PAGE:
Malaysia

Introduction

There are more than 14,500 species of flowering plants available in Malaysian forests and approximately 1,200 of these are reported to have medicinal properties. However, currently only 200 species are used in the preparation of various traditional medicines (FAO, 2002).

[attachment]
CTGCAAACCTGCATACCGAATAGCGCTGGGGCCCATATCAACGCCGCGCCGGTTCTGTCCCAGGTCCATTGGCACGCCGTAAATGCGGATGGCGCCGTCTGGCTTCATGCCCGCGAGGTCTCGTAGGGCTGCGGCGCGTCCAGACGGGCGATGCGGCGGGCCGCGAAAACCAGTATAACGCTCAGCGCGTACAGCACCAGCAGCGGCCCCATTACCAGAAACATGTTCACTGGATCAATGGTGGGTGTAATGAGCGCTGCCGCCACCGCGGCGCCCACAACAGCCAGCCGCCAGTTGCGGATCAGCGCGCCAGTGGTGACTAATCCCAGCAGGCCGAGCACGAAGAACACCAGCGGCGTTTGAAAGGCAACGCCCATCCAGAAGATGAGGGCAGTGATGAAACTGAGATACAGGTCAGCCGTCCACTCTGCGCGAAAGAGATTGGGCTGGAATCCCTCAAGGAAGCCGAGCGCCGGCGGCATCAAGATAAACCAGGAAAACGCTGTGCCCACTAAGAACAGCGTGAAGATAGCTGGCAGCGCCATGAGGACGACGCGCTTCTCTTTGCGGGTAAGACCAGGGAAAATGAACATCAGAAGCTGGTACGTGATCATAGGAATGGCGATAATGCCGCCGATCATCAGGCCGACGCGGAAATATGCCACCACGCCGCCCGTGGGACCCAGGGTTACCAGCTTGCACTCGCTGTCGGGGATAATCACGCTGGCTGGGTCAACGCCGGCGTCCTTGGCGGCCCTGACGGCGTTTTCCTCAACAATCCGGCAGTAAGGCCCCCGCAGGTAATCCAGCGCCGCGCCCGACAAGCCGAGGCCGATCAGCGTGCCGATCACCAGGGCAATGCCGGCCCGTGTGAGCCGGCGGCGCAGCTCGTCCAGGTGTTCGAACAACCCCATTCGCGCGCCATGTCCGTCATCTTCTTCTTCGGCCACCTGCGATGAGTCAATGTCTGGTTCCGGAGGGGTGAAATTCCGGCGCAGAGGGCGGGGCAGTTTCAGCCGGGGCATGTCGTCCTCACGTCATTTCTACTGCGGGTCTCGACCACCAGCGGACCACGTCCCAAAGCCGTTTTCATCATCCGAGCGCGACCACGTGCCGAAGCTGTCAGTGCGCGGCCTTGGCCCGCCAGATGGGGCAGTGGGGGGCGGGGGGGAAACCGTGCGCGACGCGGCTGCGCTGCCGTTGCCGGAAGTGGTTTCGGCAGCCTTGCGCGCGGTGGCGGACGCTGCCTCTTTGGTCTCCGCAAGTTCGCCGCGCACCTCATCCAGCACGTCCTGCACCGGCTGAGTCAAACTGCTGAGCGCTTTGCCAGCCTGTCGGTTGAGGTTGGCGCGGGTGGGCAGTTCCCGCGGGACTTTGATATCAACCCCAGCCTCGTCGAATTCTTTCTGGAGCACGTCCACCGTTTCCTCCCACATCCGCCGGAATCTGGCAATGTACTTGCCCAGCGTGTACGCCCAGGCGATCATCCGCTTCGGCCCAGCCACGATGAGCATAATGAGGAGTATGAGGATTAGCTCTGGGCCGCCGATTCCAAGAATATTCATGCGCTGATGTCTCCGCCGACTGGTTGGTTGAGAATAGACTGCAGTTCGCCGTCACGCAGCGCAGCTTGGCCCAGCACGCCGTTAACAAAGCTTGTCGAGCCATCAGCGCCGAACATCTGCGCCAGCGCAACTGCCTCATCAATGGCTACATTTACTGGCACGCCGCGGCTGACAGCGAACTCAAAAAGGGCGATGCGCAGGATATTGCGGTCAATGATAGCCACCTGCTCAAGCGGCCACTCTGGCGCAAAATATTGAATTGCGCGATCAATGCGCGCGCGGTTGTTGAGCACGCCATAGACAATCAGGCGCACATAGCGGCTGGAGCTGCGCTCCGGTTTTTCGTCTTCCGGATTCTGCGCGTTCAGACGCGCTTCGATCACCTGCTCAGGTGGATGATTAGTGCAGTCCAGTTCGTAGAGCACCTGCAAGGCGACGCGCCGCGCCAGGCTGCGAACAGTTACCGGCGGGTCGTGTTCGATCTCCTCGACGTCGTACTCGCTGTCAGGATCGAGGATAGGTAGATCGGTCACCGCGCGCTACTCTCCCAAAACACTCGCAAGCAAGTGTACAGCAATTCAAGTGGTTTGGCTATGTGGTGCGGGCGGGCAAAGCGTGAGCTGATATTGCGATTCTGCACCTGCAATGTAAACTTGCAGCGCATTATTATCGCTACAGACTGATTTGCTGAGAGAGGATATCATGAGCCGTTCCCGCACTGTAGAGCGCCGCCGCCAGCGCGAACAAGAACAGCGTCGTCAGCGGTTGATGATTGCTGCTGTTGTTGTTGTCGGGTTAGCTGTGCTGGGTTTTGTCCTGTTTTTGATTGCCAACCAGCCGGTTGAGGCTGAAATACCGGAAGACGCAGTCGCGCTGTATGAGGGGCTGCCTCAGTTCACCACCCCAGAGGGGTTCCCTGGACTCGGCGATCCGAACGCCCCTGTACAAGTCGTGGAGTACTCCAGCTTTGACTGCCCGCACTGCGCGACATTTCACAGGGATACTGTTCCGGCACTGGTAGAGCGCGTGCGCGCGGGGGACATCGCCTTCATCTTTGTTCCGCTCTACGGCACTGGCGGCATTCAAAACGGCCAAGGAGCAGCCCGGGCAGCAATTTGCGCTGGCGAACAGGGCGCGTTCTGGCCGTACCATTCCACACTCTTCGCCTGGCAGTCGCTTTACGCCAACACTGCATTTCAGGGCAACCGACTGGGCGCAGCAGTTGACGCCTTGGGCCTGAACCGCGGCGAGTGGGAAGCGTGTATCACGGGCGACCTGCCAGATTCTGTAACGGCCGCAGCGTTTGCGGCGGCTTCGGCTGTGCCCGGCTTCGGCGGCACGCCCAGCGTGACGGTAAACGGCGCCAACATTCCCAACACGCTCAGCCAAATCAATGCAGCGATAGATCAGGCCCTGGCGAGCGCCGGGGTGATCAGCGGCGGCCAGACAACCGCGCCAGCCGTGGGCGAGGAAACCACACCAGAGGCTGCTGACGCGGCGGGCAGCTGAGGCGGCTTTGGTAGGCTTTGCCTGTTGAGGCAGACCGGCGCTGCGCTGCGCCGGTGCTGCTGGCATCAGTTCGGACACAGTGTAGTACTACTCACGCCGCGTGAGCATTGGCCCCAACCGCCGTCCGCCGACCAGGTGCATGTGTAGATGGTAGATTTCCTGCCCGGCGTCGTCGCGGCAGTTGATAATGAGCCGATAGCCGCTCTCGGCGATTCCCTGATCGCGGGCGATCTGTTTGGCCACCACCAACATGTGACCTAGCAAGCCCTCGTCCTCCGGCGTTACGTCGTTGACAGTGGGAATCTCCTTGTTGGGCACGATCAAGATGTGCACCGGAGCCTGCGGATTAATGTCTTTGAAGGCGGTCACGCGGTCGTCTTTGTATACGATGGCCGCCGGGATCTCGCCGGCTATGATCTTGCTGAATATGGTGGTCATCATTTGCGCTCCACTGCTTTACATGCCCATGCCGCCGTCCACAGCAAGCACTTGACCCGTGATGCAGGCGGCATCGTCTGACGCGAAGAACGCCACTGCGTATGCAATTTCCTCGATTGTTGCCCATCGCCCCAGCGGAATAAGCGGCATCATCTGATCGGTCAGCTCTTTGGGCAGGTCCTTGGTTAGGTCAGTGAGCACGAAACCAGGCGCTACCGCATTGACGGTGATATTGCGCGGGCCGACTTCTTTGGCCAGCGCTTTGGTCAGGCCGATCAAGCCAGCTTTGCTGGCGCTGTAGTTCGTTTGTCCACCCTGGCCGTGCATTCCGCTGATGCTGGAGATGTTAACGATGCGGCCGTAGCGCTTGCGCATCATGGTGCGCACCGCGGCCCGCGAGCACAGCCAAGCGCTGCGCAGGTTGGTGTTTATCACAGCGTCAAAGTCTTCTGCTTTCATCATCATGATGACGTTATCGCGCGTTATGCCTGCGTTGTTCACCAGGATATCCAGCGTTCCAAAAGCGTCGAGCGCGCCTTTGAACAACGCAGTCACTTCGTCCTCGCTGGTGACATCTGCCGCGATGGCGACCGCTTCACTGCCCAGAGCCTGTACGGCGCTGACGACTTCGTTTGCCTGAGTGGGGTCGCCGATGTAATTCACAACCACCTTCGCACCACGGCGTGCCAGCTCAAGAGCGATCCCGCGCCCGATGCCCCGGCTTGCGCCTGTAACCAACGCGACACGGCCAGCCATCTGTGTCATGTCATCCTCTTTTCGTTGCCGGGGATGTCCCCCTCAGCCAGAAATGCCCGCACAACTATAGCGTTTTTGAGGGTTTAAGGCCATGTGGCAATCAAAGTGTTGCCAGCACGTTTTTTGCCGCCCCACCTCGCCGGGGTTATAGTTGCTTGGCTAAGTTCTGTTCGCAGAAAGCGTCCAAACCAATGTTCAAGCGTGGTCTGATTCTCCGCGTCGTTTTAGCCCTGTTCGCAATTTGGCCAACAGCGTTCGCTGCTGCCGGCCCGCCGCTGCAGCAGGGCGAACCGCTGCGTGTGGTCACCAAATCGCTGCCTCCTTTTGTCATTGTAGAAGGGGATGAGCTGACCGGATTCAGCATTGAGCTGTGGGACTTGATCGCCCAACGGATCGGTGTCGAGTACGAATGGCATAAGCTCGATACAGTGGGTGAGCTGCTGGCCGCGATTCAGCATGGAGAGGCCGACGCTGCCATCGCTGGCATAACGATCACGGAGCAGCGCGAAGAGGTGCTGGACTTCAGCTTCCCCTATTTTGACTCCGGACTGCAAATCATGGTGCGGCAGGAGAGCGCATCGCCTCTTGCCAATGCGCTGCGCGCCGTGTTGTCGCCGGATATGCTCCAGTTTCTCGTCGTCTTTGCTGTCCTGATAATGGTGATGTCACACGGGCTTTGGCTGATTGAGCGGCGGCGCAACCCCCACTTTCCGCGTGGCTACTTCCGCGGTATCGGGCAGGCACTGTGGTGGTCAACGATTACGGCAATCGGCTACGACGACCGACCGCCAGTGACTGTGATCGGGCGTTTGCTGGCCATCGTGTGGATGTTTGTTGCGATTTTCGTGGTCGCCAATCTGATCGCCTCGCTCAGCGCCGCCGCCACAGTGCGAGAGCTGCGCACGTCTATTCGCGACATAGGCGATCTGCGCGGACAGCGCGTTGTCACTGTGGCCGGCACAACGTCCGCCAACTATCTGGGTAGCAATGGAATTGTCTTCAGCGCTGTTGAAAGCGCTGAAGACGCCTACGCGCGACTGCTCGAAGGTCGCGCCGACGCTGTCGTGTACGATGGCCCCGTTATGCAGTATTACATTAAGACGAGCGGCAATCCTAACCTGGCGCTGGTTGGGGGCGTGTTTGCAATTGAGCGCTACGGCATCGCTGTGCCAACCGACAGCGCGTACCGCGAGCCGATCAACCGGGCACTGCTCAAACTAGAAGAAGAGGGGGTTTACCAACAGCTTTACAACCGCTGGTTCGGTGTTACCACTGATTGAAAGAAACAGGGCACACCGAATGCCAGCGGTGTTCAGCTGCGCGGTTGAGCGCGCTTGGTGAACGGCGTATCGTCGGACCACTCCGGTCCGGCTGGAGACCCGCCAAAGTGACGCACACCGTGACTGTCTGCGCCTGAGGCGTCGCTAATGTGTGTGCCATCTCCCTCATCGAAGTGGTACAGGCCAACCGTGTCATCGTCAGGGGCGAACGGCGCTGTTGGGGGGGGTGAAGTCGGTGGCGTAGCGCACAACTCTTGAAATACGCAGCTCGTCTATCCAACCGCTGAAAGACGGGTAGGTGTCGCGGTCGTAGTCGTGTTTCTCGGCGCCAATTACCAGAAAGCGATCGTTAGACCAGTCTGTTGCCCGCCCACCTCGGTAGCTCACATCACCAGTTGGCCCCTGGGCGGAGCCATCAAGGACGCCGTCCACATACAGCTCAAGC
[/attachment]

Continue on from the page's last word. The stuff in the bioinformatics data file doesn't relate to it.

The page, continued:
Most of the medicinal plant species are collected from the wild, a few are being cultivated. The commercial potential of these plants has not yet been exploited. Some of the 78 common medicinal and aromatic plant species used as major ingredients in local herbal products is given in Table 1. Many of the plants in the country are rich in aromatic compounds that can be used commercially as flavour and fragrance agents in beverages, food products, confectionery, toothpaste, cosmetics and medicinal preparations. The important ones include Curcuma domestica Valeton, Cymbopogon citratus (DC.) Stapf, Cymbopogon nardus (L.) Rendel, Pandanus odorus Ridl. and Polygonum minus Huds. Plants such as pepper, turmeric, ginger, cinnamon, lemon grass etc. are exclusively used in the food and flavouring industry (Mohd Ilham et al., 2003). The economic potential of these species for commercial application is very promising because of the tremendous diversity in the country and the continuous demand for flavour and fragrance industries. Although various medicinal and aromatic plant resources are available locally for industry only a small amount is being harvested from Malaysian forests. The main supply of the medicinal plant material continues to come from China, India and Indonesia (FAO, 2002).